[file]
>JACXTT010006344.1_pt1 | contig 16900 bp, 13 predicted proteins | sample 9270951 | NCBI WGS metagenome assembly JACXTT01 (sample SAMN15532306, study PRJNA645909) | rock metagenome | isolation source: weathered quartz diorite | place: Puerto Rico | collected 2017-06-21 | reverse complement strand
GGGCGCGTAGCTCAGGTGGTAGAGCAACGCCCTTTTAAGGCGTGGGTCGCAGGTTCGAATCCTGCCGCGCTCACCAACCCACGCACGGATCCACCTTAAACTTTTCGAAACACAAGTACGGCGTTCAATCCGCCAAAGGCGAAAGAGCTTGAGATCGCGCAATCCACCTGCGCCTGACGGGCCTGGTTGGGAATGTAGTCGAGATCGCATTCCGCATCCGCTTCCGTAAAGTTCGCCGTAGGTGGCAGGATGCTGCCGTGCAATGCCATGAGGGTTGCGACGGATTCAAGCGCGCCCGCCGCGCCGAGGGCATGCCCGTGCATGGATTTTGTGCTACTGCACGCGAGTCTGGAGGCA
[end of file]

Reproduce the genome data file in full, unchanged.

>JACXTT010006344.1_pt1 | contig 16900 bp, 13 predicted proteins | sample 9270951 | NCBI WGS metagenome assembly JACXTT01 (sample SAMN15532306, study PRJNA645909) | rock metagenome | isolation source: weathered quartz diorite | place: Puerto Rico | collected 2017-06-21 | reverse complement strand
GGGCGCGTAGCTCAGGTGGTAGAGCAACGCCCTTTTAAGGCGTGGGTCGCAGGTTCGAATCCTGCCGCGCTCACCAACCCACGCACGGATCCACCTTAAACTTTTCGAAACACAAGTACGGCGTTCAATCCGCCAAAGGCGAAAGAGCTTGAGATCGCGCAATCCACCTGCGCCTGACGGGCCTGGTTGGGAATGTAGTCGAGATCGCATTCCGCATCCGCTTCCGTAAAGTTCGCCGTAGGTGGCAGGATGCTGCCGTGCAATGCCATGAGGGTTGCGACGGATTCAAGCGCGCCCGCCGCGCCGAGGGCATGCCCGTGCATGGATTTTGTGCTACTGCACGCGAGTCTGGAGGCA